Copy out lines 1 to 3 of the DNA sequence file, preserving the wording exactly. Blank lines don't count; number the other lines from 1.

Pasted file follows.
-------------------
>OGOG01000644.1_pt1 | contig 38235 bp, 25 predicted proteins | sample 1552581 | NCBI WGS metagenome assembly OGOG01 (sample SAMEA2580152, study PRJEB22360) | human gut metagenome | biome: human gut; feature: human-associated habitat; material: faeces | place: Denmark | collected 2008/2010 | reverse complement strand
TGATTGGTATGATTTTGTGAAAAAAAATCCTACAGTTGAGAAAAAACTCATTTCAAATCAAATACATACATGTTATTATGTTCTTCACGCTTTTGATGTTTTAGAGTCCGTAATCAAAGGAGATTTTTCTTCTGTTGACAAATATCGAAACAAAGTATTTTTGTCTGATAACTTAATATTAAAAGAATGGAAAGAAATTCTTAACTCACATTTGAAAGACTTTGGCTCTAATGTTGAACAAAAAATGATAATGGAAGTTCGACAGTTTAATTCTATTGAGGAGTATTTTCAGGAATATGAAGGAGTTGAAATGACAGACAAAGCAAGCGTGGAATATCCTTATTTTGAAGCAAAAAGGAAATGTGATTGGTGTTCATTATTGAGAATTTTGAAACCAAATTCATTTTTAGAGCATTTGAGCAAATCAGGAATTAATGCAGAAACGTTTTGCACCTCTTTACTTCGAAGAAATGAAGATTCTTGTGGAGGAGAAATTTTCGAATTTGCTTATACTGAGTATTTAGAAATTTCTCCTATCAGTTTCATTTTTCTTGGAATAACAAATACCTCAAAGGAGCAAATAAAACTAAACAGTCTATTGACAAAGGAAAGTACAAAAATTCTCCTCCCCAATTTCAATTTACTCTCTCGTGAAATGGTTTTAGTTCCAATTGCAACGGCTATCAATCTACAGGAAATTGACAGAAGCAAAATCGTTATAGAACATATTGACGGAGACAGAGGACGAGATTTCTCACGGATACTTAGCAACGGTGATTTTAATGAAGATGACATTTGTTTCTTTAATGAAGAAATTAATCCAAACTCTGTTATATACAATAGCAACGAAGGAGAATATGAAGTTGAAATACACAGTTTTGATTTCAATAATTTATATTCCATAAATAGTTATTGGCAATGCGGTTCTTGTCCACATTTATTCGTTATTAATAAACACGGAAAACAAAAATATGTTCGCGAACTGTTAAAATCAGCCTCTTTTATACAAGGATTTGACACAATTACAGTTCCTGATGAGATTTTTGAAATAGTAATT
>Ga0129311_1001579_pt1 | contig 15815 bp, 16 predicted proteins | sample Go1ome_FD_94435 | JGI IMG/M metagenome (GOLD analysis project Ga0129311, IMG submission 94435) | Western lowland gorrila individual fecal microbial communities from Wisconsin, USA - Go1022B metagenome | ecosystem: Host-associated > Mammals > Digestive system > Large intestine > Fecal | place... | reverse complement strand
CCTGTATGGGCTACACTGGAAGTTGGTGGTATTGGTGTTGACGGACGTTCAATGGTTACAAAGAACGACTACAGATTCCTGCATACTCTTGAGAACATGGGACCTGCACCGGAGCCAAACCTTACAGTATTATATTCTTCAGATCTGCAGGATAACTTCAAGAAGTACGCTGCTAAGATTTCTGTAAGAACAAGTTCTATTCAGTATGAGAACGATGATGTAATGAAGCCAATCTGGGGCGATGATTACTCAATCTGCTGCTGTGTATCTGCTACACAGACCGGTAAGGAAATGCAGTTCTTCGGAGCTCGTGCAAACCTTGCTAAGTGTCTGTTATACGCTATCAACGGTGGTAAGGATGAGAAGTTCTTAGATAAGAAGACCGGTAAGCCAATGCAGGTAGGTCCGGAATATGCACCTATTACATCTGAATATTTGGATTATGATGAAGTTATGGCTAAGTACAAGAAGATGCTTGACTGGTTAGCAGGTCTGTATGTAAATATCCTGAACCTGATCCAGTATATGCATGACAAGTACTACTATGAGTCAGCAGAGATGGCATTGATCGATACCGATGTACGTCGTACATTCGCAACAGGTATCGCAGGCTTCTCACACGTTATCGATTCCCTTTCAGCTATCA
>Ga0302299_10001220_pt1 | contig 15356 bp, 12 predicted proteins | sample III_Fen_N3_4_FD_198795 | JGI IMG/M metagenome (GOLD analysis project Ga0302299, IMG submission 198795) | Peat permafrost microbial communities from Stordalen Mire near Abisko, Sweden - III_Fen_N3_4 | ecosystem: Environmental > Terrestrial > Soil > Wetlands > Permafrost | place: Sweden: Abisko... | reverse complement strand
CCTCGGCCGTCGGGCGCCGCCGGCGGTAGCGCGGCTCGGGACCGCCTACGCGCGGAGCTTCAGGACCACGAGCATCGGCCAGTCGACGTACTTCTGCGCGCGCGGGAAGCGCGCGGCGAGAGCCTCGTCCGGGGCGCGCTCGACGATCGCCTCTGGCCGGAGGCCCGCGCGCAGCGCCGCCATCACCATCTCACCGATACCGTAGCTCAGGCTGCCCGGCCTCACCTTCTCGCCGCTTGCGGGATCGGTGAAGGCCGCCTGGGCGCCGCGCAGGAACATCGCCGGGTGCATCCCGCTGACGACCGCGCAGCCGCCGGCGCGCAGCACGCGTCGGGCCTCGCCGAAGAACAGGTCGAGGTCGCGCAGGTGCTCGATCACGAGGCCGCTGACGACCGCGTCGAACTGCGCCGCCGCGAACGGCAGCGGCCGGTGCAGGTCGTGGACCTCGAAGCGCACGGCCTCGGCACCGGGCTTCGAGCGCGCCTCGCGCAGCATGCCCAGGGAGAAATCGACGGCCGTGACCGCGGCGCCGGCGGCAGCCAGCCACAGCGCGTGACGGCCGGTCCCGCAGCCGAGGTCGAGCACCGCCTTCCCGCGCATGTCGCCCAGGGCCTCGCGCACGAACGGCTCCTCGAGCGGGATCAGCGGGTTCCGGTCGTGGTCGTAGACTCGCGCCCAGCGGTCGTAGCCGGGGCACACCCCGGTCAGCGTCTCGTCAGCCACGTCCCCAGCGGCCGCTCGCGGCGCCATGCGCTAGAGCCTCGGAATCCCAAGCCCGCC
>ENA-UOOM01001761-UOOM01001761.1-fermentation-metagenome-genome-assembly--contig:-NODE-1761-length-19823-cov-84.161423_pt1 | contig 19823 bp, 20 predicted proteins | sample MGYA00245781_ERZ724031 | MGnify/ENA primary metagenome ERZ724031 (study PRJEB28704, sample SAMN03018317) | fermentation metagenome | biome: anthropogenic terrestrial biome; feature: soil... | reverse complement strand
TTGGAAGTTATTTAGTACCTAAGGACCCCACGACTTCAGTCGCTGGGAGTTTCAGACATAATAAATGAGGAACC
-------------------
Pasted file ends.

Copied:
>OGOG01000644.1_pt1 | contig 38235 bp, 25 predicted proteins | sample 1552581 | NCBI WGS metagenome assembly OGOG01 (sample SAMEA2580152, study PRJEB22360) | human gut metagenome | biome: human gut; feature: human-associated habitat; material: faeces | place: Denmark | collected 2008/2010 | reverse complement strand
TGATTGGTATGATTTTGTGAAAAAAAATCCTACAGTTGAGAAAAAACTCATTTCAAATCAAATACATACATGTTATTATGTTCTTCACGCTTTTGATGTTTTAGAGTCCGTAATCAAAGGAGATTTTTCTTCTGTTGACAAATATCGAAACAAAGTATTTTTGTCTGATAACTTAATATTAAAAGAATGGAAAGAAATTCTTAACTCACATTTGAAAGACTTTGGCTCTAATGTTGAACAAAAAATGATAATGGAAGTTCGACAGTTTAATTCTATTGAGGAGTATTTTCAGGAATATGAAGGAGTTGAAATGACAGACAAAGCAAGCGTGGAATATCCTTATTTTGAAGCAAAAAGGAAATGTGATTGGTGTTCATTATTGAGAATTTTGAAACCAAATTCATTTTTAGAGCATTTGAGCAAATCAGGAATTAATGCAGAAACGTTTTGCACCTCTTTACTTCGAAGAAATGAAGATTCTTGTGGAGGAGAAATTTTCGAATTTGCTTATACTGAGTATTTAGAAATTTCTCCTATCAGTTTCATTTTTCTTGGAATAACAAATACCTCAAAGGAGCAAATAAAACTAAACAGTCTATTGACAAAGGAAAGTACAAAAATTCTCCTCCCCAATTTCAATTTACTCTCTCGTGAAATGGTTTTAGTTCCAATTGCAACGGCTATCAATCTACAGGAAATTGACAGAAGCAAAATCGTTATAGAACATATTGACGGAGACAGAGGACGAGATTTCTCACGGATACTTAGCAACGGTGATTTTAATGAAGATGACATTTGTTTCTTTAATGAAGAAATTAATCCAAACTCTGTTATATACAATAGCAACGAAGGAGAATATGAAGTTGAAATACACAGTTTTGATTTCAATAATTTATATTCCATAAATAGTTATTGGCAATGCGGTTCTTGTCCACATTTATTCGTTATTAATAAACACGGAAAACAAAAATATGTTCGCGAACTGTTAAAATCAGCCTCTTTTATACAAGGATTTGACACAATTACAGTTCCTGATGAGATTTTTGAAATAGTAATT
>Ga0129311_1001579_pt1 | contig 15815 bp, 16 predicted proteins | sample Go1ome_FD_94435 | JGI IMG/M metagenome (GOLD analysis project Ga0129311, IMG submission 94435) | Western lowland gorrila individual fecal microbial communities from Wisconsin, USA - Go1022B metagenome | ecosystem: Host-associated > Mammals > Digestive system > Large intestine > Fecal | place... | reverse complement strand